Set in 1613, and based – it’s claimed – on real events, The Herbal Bed centres around the home and herbal garden of the gullible Dr John Hall, played here by Jonathan Guy Lewis. All seems well in the doctor’s world – until his wife Susanna (Emma Lowndes) is publicly accused of adultery with her neighbour Rafe Smith (Philip Correia). The affair has a double edge to it, for Susanna is the daughter of a rebellious playwright called William Shakespeare… and her husband’s practice of natural medicine challenges the fundamental beliefs of the church. Facts become distorted, rumours are fuelled by lies, and it is decided that a public enquiry by a Church court must play both judge and jury.
First performed in 1996, Peter Whelan’s powerful script allows the actors plenty of opportunity to embellish denial, dishonesty and deceit. As long as nobody states the absolute truth – so long as things remain unsaid – no-one has to believe what is really going on. But once the seeds of doubt are planted, they consume what had at first appeared to be a garden of paradise.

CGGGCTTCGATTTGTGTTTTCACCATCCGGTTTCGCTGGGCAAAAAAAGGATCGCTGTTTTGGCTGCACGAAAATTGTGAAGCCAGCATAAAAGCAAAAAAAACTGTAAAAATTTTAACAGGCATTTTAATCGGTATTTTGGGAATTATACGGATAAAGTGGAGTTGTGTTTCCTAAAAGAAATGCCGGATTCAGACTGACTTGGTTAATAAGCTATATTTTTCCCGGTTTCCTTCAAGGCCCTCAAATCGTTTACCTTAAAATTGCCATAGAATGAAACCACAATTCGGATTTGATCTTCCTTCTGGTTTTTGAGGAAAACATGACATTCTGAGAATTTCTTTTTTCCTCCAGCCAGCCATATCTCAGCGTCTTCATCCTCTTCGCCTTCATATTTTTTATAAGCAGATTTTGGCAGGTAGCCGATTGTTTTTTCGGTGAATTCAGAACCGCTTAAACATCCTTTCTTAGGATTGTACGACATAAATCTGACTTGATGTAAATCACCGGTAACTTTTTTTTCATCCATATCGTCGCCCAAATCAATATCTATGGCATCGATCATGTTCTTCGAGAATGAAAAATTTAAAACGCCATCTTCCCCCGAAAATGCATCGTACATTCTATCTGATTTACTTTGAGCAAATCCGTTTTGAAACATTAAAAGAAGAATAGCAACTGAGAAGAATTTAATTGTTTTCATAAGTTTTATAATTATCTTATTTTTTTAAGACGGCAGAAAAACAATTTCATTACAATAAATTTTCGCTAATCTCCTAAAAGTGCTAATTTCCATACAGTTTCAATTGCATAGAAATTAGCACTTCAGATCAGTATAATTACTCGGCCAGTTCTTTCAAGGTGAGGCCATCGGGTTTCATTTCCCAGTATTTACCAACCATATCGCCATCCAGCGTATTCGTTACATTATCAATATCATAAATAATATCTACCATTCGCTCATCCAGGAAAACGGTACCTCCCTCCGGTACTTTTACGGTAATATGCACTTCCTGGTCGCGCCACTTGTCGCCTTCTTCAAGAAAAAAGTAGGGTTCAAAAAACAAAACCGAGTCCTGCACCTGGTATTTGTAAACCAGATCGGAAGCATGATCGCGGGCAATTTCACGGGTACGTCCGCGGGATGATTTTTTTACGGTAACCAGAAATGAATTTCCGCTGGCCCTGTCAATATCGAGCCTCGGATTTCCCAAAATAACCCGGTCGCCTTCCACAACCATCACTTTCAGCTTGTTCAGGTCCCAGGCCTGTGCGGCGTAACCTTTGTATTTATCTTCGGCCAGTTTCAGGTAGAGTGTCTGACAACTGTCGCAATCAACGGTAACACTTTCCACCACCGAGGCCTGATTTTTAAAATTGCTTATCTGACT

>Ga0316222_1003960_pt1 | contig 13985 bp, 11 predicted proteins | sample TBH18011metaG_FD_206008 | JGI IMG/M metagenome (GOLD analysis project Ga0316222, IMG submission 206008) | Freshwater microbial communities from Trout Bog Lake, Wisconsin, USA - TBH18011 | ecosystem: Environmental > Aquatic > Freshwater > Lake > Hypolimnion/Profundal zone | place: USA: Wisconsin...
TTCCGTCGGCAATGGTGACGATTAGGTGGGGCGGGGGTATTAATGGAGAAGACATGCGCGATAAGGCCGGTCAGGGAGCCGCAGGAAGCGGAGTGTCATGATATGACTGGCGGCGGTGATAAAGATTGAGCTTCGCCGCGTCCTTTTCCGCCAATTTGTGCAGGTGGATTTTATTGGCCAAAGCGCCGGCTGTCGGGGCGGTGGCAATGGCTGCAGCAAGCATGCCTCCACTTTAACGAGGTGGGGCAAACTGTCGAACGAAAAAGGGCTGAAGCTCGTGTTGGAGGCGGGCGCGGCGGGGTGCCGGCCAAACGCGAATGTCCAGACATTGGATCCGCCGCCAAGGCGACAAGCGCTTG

You have to feel compassion for the clumsy, foolish Jack Lane (Matt Whitchurch), who is the only honest character left by the end but who will, you suspect, be left with little of what he wanted and hoped for. The loyal maid Hester Fletcher, played by Charlotte Wakefield, also becomes a victim of her own lies.
And this points, I think, to the parallel truth running through this woven plot. Although the play is written about the troubles of a far-gone time, there are similarities to what feels like the incessant Parliamentary grillings and public hearings of the twenty first century. It seems that nothing much changes when someone is put on trial, in the public eye.
Although a little protracted at times, this story of forbidden love was good-quality drama, a solidly believable piece of performance by the ensemble of actors. The audience were enraptured by a lyrical and poetic piece of theatre.